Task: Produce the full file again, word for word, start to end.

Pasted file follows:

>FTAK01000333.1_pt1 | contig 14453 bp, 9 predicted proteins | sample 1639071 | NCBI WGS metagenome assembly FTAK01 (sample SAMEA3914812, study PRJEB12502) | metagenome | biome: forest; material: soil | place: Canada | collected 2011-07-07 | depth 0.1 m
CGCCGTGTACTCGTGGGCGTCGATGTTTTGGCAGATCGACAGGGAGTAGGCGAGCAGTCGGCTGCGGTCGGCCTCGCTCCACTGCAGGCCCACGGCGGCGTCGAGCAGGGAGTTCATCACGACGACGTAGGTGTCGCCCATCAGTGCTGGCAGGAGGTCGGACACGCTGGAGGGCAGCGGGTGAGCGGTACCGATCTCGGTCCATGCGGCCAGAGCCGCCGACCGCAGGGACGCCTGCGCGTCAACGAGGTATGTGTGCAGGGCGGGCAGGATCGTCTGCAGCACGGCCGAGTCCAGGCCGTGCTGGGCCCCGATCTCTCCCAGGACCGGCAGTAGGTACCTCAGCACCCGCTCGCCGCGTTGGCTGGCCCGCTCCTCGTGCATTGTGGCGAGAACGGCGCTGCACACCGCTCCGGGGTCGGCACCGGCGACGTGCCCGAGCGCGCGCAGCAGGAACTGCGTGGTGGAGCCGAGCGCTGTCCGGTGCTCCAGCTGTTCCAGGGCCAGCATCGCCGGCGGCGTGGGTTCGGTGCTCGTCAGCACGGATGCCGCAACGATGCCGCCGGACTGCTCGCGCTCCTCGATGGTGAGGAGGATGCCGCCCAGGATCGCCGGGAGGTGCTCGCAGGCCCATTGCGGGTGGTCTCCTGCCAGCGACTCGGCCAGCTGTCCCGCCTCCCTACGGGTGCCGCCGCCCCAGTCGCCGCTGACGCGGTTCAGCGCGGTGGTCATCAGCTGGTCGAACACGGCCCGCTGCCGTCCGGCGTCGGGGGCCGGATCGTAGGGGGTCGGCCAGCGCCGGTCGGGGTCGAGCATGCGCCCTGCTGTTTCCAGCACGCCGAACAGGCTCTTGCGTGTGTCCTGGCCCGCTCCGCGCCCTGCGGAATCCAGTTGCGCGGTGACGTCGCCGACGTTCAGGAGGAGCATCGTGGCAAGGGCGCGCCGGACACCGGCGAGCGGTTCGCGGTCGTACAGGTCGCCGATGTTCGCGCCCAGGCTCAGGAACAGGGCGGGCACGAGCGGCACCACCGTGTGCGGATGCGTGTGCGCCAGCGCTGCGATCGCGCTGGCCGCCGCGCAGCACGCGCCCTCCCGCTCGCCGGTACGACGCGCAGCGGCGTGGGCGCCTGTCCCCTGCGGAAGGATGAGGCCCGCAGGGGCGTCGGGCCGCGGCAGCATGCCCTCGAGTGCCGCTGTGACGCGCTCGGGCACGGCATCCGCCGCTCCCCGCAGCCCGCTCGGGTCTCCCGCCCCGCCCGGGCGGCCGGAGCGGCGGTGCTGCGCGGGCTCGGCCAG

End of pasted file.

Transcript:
>FTAK01000333.1_pt1 | contig 14453 bp, 9 predicted proteins | sample 1639071 | NCBI WGS metagenome assembly FTAK01 (sample SAMEA3914812, study PRJEB12502) | metagenome | biome: forest; material: soil | place: Canada | collected 2011-07-07 | depth 0.1 m
CGCCGTGTACTCGTGGGCGTCGATGTTTTGGCAGATCGACAGGGAGTAGGCGAGCAGTCGGCTGCGGTCGGCCTCGCTCCACTGCAGGCCCACGGCGGCGTCGAGCAGGGAGTTCATCACGACGACGTAGGTGTCGCCCATCAGTGCTGGCAGGAGGTCGGACACGCTGGAGGGCAGCGGGTGAGCGGTACCGATCTCGGTCCATGCGGCCAGAGCCGCCGACCGCAGGGACGCCTGCGCGTCAACGAGGTATGTGTGCAGGGCGGGCAGGATCGTCTGCAGCACGGCCGAGTCCAGGCCGTGCTGGGCCCCGATCTCTCCCAGGACCGGCAGTAGGTACCTCAGCACCCGCTCGCCGCGTTGGCTGGCCCGCTCCTCGTGCATTGTGGCGAGAACGGCGCTGCACACCGCTCCGGGGTCGGCACCGGCGACGTGCCCGAGCGCGCGCAGCAGGAACTGCGTGGTGGAGCCGAGCGCTGTCCGGTGCTCCAGCTGTTCCAGGGCCAGCATCGCCGGCGGCGTGGGTTCGGTGCTCGTCAGCACGGATGCCGCAACGATGCCGCCGGACTGCTCGCGCTCCTCGATGGTGAGGAGGATGCCGCCCAGGATCGCCGGGAGGTGCTCGCAGGCCCATTGCGGGTGGTCTCCTGCCAGCGACTCGGCCAGCTGTCCCGCCTCCCTACGGGTGCCGCCGCCCCAGTCGCCGCTGACGCGGTTCAGCGCGGTGGTCATCAGCTGGTCGAACACGGCCCGCTGCCGTCCGGCGTCGGGGGCCGGATCGTAGGGGGTCGGCCAGCGCCGGTCGGGGTCGAGCATGCGCCCTGCTGTTTCCAGCACGCCGAACAGGCTCTTGCGTGTGTCCTGGCCCGCTCCGCGCCCTGCGGAATCCAGTTGCGCGGTGACGTCGCCGACGTTCAGGAGGAGCATCGTGGCAAGGGCGCGCCGGACACCGGCGAGCGGTTCGCGGTCGTACAGGTCGCCGATGTTCGCGCCCAGGCTCAGGAACAGGGCGGGCACGAGCGGCACCACCGTGTGCGGATGCGTGTGCGCCAGCGCTGCGATCGCGCTGGCCGCCGCGCAGCACGCGCCCTCCCGCTCGCCGGTACGACGCGCAGCGGCGTGGGCGCCTGTCCCCTGCGGAAGGATGAGGCCCGCAGGGGCGTCGGGCCGCGGCAGCATGCCCTCGAGTGCCGCTGTGACGCGCTCGGGCACGGCATCCGCCGCTCCCCGCAGCCCGCTCGGGTCTCCCGCCCCGCCCGGGCGGCCGGAGCGGCGGTGCTGCGCGGGCTCGGCCAG